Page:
The law states that lawsuits filed against Defendants who are exercising their Consitutional right of free speech in connection with a public issue are subject to a special motion to strike “unless the plaintiff has established that there is a probability that the plaintiff will prevail on the claim.”
March 14, 2014 Peter Lagarias filed a Special Motion to Strike the Golob v. Kelly lawsuit.
March 28, 2014 We received Golob & Reed’s Opposition to our Special Motion to Strike.
April 2, 2014 We filed a Reply to their Opposition.
April 11, 2014 Peter Lagarias argued for the Special Motion to Strike before Judge Richard J. Henderson in the California Superior Court in Mendocino County. Nikolaus Reed argued his case by phone.
May 21, 2014 Judge Henderson rendered his verdict in a 9-page decision, stating that “Defendant Kelly has prevailed on his motion and is entitled to the recovery of his attorney fees incurred in this motion.”
I’ve posted all the documents from our court battle here: Mark Golob v Sean Kelly (UnhappyFranchisee.Com) Lawsuit Documents
Judge Rules UnhappyFranchisee.Com Statements are Protected Speech on an Issue of Public Interest
In his decision, Judge Henderson ruled that we proved that “the challenged written remarks were made in a public forum in connection with an issue of public interest.”
As to the validity and legitimacy of the UnhappyFranchisee.Com site as a public forum, Judge Henderson stated:
The court finds that the principal thrust or gravamen of Kelly’s website was to provide a forum for those interested in acquiring more information about specific franchises, primarily for the purpose of investment and operation. The site performed generally as a “consumer watchdog” where interested individuals could exchange ideas and experiences about particular franchises… Kelly’s challenged comments that Golob had a “checkered” past and “history of litigation in the health club industry” are sufficiently related to “consumer watchdog” purpose of the website.
Regarding my statement that Mark Golob has a “history of litigation,” Judge Henderson stated:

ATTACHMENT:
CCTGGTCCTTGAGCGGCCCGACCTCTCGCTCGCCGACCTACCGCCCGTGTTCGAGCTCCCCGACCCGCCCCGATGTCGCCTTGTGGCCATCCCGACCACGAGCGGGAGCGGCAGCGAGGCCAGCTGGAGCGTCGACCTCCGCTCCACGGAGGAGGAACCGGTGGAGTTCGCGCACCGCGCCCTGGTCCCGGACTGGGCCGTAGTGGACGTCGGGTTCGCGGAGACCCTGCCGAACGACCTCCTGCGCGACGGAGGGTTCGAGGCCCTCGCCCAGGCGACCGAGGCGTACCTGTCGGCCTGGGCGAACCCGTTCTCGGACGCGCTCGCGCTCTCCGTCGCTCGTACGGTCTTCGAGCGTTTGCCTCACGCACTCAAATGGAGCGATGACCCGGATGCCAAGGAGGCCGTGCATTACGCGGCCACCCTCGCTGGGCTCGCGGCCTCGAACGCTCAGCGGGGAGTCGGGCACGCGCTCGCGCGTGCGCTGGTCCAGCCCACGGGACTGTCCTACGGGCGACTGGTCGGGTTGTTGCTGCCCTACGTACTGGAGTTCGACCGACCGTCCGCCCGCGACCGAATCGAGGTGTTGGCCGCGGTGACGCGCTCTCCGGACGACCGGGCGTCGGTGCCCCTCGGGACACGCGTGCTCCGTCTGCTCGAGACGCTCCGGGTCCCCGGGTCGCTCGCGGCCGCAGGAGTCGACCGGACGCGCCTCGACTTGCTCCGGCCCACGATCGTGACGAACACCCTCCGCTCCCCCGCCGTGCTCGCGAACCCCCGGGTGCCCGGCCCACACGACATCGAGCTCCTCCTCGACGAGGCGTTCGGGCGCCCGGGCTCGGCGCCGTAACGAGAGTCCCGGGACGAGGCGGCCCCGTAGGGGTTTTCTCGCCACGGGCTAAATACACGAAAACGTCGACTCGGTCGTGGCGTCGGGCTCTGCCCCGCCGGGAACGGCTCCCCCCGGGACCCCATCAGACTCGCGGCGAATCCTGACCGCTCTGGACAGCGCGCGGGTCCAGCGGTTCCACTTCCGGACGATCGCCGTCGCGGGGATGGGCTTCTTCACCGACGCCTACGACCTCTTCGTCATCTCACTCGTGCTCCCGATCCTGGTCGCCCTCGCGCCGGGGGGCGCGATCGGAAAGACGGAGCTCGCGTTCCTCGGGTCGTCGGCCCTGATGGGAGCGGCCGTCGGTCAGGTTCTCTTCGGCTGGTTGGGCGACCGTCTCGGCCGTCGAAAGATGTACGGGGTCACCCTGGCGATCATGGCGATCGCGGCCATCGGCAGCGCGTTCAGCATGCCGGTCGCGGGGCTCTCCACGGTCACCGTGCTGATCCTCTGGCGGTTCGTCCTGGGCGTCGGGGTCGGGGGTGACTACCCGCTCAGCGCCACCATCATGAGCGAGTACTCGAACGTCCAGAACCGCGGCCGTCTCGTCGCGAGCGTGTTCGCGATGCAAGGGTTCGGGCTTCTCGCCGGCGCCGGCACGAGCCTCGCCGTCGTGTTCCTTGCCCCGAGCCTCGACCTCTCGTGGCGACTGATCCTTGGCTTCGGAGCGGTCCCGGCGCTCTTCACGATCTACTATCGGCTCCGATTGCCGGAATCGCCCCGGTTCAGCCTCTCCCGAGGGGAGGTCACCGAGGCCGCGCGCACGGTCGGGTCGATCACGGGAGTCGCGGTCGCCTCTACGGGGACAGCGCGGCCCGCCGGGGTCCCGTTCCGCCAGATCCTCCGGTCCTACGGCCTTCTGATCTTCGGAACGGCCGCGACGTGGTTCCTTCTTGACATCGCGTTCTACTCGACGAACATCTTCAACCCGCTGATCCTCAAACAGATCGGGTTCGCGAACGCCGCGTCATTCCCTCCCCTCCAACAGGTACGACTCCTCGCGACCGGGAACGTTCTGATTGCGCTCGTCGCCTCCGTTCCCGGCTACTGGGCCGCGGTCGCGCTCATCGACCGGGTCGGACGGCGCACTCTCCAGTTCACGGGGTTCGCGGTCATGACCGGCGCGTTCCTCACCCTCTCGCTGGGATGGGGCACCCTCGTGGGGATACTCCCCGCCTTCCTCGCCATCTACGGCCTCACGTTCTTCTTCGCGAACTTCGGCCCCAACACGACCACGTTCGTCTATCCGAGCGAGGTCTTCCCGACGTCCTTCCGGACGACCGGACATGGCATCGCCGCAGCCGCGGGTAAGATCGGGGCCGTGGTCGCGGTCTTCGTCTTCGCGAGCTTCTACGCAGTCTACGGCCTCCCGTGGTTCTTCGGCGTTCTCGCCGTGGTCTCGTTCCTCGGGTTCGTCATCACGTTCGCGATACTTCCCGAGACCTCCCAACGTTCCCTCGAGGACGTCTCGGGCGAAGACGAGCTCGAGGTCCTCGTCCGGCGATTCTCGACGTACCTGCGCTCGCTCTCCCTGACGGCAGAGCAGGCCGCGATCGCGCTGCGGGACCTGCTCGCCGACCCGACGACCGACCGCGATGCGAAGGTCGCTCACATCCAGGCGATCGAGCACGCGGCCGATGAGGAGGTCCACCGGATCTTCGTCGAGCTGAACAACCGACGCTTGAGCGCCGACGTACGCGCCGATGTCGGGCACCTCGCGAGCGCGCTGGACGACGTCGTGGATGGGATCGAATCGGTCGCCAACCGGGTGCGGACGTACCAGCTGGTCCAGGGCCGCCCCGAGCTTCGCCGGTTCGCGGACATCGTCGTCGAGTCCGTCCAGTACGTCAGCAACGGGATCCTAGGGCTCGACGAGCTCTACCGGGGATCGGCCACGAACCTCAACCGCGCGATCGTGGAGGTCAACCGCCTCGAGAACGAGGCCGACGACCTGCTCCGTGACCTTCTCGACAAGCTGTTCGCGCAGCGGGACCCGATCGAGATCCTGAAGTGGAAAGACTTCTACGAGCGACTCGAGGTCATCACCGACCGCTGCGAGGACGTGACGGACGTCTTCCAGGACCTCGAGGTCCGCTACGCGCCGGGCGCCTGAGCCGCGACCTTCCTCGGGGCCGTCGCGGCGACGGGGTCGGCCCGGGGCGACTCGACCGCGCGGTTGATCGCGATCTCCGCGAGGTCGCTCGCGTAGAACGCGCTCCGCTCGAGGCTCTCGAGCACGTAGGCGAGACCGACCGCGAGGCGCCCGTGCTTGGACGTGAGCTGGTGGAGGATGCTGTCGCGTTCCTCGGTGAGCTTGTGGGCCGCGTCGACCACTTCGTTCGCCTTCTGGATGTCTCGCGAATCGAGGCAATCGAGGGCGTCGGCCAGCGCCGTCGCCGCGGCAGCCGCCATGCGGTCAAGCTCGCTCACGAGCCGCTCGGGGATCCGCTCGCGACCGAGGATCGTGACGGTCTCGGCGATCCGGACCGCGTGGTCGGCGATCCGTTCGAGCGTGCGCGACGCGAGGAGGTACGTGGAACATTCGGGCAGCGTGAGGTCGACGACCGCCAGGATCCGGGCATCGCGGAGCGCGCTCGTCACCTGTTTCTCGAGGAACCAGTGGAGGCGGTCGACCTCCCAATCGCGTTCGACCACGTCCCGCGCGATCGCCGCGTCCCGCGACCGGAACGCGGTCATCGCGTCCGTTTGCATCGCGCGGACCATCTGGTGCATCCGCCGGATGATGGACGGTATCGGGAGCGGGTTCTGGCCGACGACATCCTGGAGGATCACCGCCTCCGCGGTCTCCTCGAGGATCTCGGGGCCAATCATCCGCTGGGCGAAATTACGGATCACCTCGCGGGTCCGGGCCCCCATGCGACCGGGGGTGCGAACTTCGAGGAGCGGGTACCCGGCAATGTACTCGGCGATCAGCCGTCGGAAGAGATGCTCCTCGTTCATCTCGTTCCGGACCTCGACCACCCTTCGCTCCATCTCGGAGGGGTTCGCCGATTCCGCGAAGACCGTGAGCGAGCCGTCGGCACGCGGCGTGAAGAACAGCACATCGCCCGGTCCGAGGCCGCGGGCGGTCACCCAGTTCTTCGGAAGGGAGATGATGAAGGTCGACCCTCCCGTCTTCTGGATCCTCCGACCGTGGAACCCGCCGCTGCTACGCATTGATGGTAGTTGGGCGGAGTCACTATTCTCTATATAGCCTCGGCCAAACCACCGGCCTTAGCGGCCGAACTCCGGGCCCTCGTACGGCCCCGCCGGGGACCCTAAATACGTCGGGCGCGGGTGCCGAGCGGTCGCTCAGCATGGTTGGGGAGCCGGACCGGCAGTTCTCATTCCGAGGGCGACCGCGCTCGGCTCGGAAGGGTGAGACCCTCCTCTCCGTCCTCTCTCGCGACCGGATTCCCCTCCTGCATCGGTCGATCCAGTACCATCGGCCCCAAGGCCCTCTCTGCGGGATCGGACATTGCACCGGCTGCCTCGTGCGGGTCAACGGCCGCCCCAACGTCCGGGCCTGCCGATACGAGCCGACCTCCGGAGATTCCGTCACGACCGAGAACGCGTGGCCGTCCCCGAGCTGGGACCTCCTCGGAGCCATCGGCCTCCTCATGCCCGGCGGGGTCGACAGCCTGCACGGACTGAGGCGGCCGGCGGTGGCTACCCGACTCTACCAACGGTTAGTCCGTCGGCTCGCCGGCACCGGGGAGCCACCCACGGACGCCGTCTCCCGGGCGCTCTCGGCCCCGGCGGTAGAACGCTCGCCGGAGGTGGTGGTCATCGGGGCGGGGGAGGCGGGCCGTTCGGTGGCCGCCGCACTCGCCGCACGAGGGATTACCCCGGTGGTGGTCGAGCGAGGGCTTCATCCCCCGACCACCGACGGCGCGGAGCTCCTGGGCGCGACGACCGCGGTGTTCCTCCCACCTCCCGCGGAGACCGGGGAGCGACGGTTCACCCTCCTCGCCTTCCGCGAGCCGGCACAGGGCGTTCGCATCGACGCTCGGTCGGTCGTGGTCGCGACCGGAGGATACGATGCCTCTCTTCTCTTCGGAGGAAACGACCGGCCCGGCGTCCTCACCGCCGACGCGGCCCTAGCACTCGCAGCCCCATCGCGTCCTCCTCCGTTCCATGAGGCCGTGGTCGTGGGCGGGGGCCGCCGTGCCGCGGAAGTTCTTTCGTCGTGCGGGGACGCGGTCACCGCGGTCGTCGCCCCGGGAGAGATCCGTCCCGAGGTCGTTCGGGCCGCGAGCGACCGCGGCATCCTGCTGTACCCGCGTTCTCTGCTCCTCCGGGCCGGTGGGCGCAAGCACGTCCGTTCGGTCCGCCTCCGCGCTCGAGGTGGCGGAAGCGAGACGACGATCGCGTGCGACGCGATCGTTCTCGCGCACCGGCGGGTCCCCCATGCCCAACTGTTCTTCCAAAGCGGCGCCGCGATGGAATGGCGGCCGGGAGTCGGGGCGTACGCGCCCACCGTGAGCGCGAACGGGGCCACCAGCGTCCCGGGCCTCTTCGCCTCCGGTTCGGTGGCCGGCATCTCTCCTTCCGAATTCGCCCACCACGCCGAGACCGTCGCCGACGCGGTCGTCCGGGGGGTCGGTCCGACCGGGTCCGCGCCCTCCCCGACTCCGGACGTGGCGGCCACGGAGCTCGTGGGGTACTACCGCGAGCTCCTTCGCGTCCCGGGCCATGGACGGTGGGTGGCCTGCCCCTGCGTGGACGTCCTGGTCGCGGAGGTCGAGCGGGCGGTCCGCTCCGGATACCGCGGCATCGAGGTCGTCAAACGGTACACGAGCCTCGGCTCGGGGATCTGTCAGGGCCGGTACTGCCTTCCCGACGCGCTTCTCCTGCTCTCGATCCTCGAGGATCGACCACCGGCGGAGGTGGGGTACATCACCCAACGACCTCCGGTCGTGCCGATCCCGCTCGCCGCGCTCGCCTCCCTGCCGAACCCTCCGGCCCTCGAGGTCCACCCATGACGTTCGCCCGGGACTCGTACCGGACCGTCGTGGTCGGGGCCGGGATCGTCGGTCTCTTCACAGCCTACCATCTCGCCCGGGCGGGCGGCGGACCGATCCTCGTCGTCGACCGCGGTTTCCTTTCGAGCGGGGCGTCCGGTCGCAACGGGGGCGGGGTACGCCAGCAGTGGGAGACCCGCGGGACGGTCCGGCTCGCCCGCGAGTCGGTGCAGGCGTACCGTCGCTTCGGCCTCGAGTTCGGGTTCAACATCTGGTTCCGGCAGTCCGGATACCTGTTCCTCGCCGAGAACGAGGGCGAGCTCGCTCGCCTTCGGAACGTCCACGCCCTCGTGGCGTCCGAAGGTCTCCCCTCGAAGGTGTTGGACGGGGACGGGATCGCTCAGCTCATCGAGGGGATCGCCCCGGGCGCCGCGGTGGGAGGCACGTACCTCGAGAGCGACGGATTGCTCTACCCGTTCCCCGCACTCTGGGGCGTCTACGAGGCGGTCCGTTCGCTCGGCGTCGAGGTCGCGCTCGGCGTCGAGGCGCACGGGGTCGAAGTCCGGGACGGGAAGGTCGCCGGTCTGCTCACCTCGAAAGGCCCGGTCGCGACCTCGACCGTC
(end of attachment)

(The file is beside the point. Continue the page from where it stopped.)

.. the allegation that Golob had a “history of litigation in the health club industry” is accurate. Truth of the statements made is a complete defense against liability for defamation…
Regarding my statement that Mark Golob has a “checkered past,” Judge Henderson stated:
The characterizationon Golob’s past as “checkered” is clearly an opinion; statements of opinion are constitutionally protected…
Judge Henderson concluded:
As discussed above, the court has found that defendant Sean Kelly made a prima facie showing by admissible evidence that the challenged statements set forth in defendant Sean Kelly’s unhappyfranchisee.com website were made in a “public forum in connection with an issue of public interest” (CCP 425.10 (e)) and that plaintiff Golob failed to establish a “probability” of prevailing on his claim by making a prima facie showing by admissible evidence that would, if proved, support a judgment in his favor. ( Kashian v Harriman (2002) 98 CA4th 982, 906) The motion of defendant Sean Kelly to strike the complaint of plaintiff Mark Golob pursuant to CCP 425.16 is granted.
Defendant Kelly has prevailed on his motion and is entitled to the recovery of his attorney fees incurred in this motion. ( CCP 425.J 6(c),• Ketchum v Moses (2001) 24 C4th 1122, 1131.) Counsel for defendant Kelly is directed to serve and submit a formal order consistent with this ruling no later than June 16, 2014.
Read the complete ruling here: Judge Henderson’s Decision Golob v. Kelly
A Word of Thanks
Special thanks go out to attorney Peter Lagarias for his fierce and relentless advocacy not only for UnhappyFranchisee.Com, but for the rights of franchisees and former franchisees.
I’d also like to thank Duffy Carolan of Duffy, Vick, Carolan, Ken White publisher of Popehat.com and attorney at Brown, White & Newhouse, attorney Paul Steinberg, and Don Sniegowski of BlueMauMau.org and many others who lended support and guidance.
I can’t tell you how much your support is appreciated. – Sean Kelly
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TAGS: Mark Golob, Nikolaus Reed, SLAPP lawsuit, Anti-SLAPP lawsuit, Unhappy Franchisee, Sean Kelly, Peter Lagarias, 1st Amendment lawsuit, Defamation lawsuit, Butterfly Life, Frivolous lawsuit, franchise bullying